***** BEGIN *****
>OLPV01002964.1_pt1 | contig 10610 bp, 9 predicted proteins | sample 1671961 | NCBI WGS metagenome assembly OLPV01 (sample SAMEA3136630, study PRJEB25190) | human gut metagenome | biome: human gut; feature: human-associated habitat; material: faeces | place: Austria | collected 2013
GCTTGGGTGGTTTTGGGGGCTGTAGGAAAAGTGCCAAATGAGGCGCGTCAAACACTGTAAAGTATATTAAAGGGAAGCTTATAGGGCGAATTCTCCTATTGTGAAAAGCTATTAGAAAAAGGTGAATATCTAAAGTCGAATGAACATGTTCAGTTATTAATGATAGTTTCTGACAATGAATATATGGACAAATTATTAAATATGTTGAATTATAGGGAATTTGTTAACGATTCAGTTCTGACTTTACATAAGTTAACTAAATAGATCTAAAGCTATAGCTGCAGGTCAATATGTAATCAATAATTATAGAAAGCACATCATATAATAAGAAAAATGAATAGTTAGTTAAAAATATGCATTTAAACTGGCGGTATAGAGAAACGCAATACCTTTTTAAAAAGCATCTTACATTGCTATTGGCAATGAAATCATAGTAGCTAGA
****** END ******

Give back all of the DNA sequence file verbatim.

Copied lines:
>OLPV01002964.1_pt1 | contig 10610 bp, 9 predicted proteins | sample 1671961 | NCBI WGS metagenome assembly OLPV01 (sample SAMEA3136630, study PRJEB25190) | human gut metagenome | biome: human gut; feature: human-associated habitat; material: faeces | place: Austria | collected 2013
GCTTGGGTGGTTTTGGGGGCTGTAGGAAAAGTGCCAAATGAGGCGCGTCAAACACTGTAAAGTATATTAAAGGGAAGCTTATAGGGCGAATTCTCCTATTGTGAAAAGCTATTAGAAAAAGGTGAATATCTAAAGTCGAATGAACATGTTCAGTTATTAATGATAGTTTCTGACAATGAATATATGGACAAATTATTAAATATGTTGAATTATAGGGAATTTGTTAACGATTCAGTTCTGACTTTACATAAGTTAACTAAATAGATCTAAAGCTATAGCTGCAGGTCAATATGTAATCAATAATTATAGAAAGCACATCATATAATAAGAAAAATGAATAGTTAGTTAAAAATATGCATTTAAACTGGCGGTATAGAGAAACGCAATACCTTTTTAAAAAGCATCTTACATTGCTATTGGCAATGAAATCATAGTAGCTAGA